The taskforce found that in general we need to provide better transitions for our students between schools. It suggests we consider moving away from the current primary-intermediate-college model to one where students move from primary to a middle school to a senior college, for example.
It suggested this is backed up with “community-wide flexible curriculum assessment” with enhanced digital infrastructure.
It also found that we need to do better with Kaupapa Maori schooling and recommended we investigate ways to improve this pathway.
It also suggests we further develop full service schools with more intensive use of school buildings in and out of school hours.
One of the taskforce’s interesting observations was that The Correspondence School (Te Kura) is currently under-utilised and more could be done to incorporate its expertise in flexible learning and working with disengaged students across the entire education system.
What about our intermediate schools?
The future of intermediate schools has been a questioned for many years, but the review has brought it more formally onto the table for discussion.
Bali Haque says the review revealed some “very big questions” about the future of intermediate schools.
“The two-year transition there seems to us really problematic,” he says.
The report goes into further detail.
“We spoke with a number of intermediate school principals/tumuaki who are doing an excellent job of supporting children and young people during these two years. However, all were in agreement that a longer period of “middle schooling” would provide greater stability for their students and enable better support for their learning and wellbeing.
“We are also of the view that the two-year intermediate schooling model is unnecessarily disruptive of learner/ākonga pathways and we are supportive of the network moving toward a middle schooling approach.”
Northcross Intermediate principal Jonathan Tredray feels very strongly about the middle school years in a child’s education. He says the nurturing home-room environment sets kids up for success, allowing them to explore the breadth and depth of the curriculum and find their passion before embarking on secondary school.
If the structure is to be changed, Tredray thinks moving to a Years 6 to 9 model would be preferable to the proposals on the table. This would give Year 10s a fresh start at secondary school and time to gear up for NCEA. Or even a sliding scale that gives students choice to best meet their individual needs.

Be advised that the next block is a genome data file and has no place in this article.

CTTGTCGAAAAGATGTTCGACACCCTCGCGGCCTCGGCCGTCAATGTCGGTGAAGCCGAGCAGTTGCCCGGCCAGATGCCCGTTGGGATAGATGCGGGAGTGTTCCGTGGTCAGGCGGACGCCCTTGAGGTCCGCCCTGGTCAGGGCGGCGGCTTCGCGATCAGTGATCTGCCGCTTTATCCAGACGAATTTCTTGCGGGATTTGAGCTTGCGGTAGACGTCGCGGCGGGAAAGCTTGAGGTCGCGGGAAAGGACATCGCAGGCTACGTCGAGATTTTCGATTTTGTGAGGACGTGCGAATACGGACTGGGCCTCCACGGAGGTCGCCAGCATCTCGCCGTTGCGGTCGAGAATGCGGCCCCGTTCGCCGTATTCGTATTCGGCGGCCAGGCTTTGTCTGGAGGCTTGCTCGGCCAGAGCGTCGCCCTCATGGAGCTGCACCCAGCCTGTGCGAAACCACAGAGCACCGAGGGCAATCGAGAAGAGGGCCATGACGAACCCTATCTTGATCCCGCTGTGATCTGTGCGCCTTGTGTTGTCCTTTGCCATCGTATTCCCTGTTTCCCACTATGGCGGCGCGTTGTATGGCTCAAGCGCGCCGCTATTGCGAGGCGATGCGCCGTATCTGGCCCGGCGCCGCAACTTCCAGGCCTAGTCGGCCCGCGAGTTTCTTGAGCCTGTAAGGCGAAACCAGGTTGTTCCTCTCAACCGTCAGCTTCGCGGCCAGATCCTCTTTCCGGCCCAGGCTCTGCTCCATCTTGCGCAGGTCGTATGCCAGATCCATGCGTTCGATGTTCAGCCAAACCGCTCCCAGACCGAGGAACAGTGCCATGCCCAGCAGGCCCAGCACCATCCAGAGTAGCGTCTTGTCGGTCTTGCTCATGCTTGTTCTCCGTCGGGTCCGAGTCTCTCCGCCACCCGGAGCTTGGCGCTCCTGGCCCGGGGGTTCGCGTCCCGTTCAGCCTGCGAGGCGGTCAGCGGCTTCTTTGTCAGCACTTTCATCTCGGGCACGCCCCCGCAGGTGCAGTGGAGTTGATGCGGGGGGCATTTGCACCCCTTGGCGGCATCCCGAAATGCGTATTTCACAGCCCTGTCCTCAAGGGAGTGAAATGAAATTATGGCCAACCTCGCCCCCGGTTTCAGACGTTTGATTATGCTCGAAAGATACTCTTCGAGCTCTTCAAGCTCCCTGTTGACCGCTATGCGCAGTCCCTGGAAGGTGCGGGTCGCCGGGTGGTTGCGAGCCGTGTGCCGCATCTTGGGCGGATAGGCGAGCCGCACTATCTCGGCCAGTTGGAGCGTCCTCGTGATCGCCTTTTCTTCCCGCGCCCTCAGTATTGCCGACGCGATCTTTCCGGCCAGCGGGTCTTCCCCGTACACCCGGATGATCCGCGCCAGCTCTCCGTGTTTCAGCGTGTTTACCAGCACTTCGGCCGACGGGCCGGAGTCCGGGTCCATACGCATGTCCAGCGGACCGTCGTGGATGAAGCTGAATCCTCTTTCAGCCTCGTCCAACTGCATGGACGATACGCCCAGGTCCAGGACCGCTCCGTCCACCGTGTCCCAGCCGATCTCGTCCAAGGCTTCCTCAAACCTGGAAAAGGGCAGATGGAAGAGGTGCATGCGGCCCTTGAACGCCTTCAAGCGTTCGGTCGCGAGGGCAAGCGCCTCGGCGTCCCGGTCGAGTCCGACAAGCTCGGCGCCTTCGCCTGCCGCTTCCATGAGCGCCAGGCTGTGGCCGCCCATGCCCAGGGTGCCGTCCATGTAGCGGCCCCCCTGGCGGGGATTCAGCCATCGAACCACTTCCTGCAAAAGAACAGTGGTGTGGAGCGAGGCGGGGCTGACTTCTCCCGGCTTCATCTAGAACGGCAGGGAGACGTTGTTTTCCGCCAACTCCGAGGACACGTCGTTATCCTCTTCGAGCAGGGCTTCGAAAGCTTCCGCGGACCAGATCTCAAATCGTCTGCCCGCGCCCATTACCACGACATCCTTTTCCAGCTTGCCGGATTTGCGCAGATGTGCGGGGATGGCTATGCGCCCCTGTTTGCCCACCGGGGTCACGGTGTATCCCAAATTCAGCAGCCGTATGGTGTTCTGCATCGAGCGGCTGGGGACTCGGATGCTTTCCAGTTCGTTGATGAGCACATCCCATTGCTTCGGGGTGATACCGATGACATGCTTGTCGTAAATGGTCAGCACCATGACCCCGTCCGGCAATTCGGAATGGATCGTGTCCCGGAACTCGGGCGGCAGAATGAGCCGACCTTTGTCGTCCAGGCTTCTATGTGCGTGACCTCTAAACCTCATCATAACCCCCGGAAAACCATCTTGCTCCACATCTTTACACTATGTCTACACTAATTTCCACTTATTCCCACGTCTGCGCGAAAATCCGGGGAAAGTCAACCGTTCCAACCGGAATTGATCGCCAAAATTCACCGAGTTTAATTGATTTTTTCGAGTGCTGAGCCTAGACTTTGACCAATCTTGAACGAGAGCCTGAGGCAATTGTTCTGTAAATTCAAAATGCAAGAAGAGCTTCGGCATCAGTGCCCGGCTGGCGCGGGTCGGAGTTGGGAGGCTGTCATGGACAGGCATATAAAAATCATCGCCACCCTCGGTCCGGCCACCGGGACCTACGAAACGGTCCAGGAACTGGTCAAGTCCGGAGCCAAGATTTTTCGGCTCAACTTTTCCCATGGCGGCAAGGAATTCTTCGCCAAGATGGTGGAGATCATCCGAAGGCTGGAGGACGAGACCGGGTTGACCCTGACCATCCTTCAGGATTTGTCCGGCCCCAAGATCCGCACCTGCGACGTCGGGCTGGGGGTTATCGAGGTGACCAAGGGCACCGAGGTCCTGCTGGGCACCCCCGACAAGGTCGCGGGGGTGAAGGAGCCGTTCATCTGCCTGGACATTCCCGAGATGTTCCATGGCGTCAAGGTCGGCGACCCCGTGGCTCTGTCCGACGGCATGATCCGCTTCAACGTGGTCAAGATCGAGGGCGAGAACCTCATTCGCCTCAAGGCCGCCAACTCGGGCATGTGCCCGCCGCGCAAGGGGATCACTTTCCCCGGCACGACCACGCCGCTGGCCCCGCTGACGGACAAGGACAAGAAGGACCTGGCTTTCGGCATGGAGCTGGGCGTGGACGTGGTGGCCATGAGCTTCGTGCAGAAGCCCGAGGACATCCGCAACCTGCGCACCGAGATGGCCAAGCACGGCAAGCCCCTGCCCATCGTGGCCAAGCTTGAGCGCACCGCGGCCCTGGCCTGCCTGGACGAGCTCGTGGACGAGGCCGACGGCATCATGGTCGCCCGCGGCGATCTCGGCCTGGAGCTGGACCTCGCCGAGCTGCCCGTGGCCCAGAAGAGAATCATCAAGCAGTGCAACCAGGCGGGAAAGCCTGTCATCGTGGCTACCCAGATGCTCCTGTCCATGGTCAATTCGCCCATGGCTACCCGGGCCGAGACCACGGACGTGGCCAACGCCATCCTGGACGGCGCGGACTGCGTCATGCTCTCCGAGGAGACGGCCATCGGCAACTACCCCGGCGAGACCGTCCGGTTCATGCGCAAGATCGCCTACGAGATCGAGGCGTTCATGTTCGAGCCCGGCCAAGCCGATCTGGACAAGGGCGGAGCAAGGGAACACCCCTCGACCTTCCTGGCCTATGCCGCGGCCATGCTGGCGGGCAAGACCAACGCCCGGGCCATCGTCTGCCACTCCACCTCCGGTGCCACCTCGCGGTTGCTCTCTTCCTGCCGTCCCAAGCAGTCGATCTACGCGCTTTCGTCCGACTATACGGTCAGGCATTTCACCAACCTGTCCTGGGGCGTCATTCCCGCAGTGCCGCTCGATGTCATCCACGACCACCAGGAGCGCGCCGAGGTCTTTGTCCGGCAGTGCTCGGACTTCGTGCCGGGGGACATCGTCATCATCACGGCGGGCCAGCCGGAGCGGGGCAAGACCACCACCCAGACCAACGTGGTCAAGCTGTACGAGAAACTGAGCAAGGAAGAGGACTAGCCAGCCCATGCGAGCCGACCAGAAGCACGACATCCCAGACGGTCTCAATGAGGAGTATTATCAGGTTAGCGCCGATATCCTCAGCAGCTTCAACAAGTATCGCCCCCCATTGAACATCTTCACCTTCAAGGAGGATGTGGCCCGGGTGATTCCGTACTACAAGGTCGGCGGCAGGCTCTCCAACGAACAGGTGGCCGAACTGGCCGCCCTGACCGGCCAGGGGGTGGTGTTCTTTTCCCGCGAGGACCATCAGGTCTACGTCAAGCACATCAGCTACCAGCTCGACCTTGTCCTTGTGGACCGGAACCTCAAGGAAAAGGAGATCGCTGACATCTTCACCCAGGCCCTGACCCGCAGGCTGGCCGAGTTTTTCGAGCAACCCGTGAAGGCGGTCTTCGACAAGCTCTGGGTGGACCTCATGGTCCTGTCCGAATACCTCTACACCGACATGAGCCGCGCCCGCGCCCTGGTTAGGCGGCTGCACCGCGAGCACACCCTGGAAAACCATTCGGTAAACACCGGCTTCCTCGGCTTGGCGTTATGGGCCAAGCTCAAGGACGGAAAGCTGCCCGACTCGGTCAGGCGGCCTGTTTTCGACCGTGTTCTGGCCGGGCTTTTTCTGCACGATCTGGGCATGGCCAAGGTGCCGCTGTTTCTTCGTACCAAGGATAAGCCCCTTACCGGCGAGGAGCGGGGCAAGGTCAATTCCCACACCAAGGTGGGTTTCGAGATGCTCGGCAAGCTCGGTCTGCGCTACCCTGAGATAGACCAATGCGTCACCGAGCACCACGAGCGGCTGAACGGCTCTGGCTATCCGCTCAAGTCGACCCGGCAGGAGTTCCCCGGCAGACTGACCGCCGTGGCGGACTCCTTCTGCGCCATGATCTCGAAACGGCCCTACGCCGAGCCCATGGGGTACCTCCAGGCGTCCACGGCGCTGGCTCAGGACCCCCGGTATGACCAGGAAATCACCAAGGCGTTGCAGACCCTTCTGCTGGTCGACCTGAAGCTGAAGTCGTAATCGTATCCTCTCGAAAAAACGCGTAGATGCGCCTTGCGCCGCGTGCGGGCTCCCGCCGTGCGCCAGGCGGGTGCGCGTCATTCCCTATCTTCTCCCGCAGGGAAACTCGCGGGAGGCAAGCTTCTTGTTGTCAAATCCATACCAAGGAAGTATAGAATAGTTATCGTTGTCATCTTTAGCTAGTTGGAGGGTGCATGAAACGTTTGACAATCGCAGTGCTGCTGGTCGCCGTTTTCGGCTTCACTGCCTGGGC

Steve Mouldey is unsure of the practicalities of changing to a different model.
“So are they merging with the primary schools nearby? Are they actually expanding outwards? I think it would really depend on the size of schools in different areas which way they would want that to happen.”
Haque denies the move would create derelict intermediate schools.
“We don’t see empty buildings, they’ll just be used differently,” he says.
Claire Amos, based on her experience with senior secondary schools, favours the proposed changes, but believes the suggestion to move away from intermediate schools will invoke some “moral panic”.
“They’re often seen as the lost years a little bit, aren’t they?” says Amos, before adding that her own daughters had great experiences of intermediate.
Can we make better use of student data?
The taskforce found that sharing student information across transitions is sometimes limited.
Steve Mouldey believes a lot of the recommendations hinge on the Student Information Sharing Initiative (SISI) coming to fruition.
Claire Amos adds, “Particularly when we know that our most at-risk students are often the most transient. It’s really important that whatever support they need moves with them from school to school.”
Do the recommendations set Māori students up for success?
Principals’ Federation president Whetu Cormick believes so.
“It is pleasing to see that the Treaty of Waitangi and true partnership with Māori is strongly embedded throughout the report, so rather than seeing Māori as a problem to be fixed, they will be seen as equal participants. Our young Māori people will now be educated in a way that is consistent with their cultural beliefs and practices.”
Are our schools no longer going to be just schools?
Amos is excited for the opportunity for schools to become co-learning spaces where the lines are blurred between our schools, our libraries and our social service provisions. She points out that schools are sitting on incredible resources in terms of spaces that are underutilized.
“It takes a village – let’s bring the village onto the school site.”
Is flexible learning a realistic goal for New Zealand schools?
The taskforce believes that the Virtual Learning Network and Te Kura both have great potential to support and facilitate innovation in online curriculum content, learning, pedagogy and assessment.
The report also questioned why a school still exists as a collection of enclosed, closely-linked, permanent buildings.
“We have heard from various groups, but particularly from those associated with senior schooling, that in the future we need to focus on investing far more in flexible schooling provision, and far less in permanent school buildings. We have heard that this also means thinking more about teaching and learning as activity-based, and community relationship-based, rather than classroom-based.”
As principal of a senior high school, Amos agrees.
“I’d like to see us being a bit less precious about students needing to be on site to learn all the time. There’s got to be flexibility.”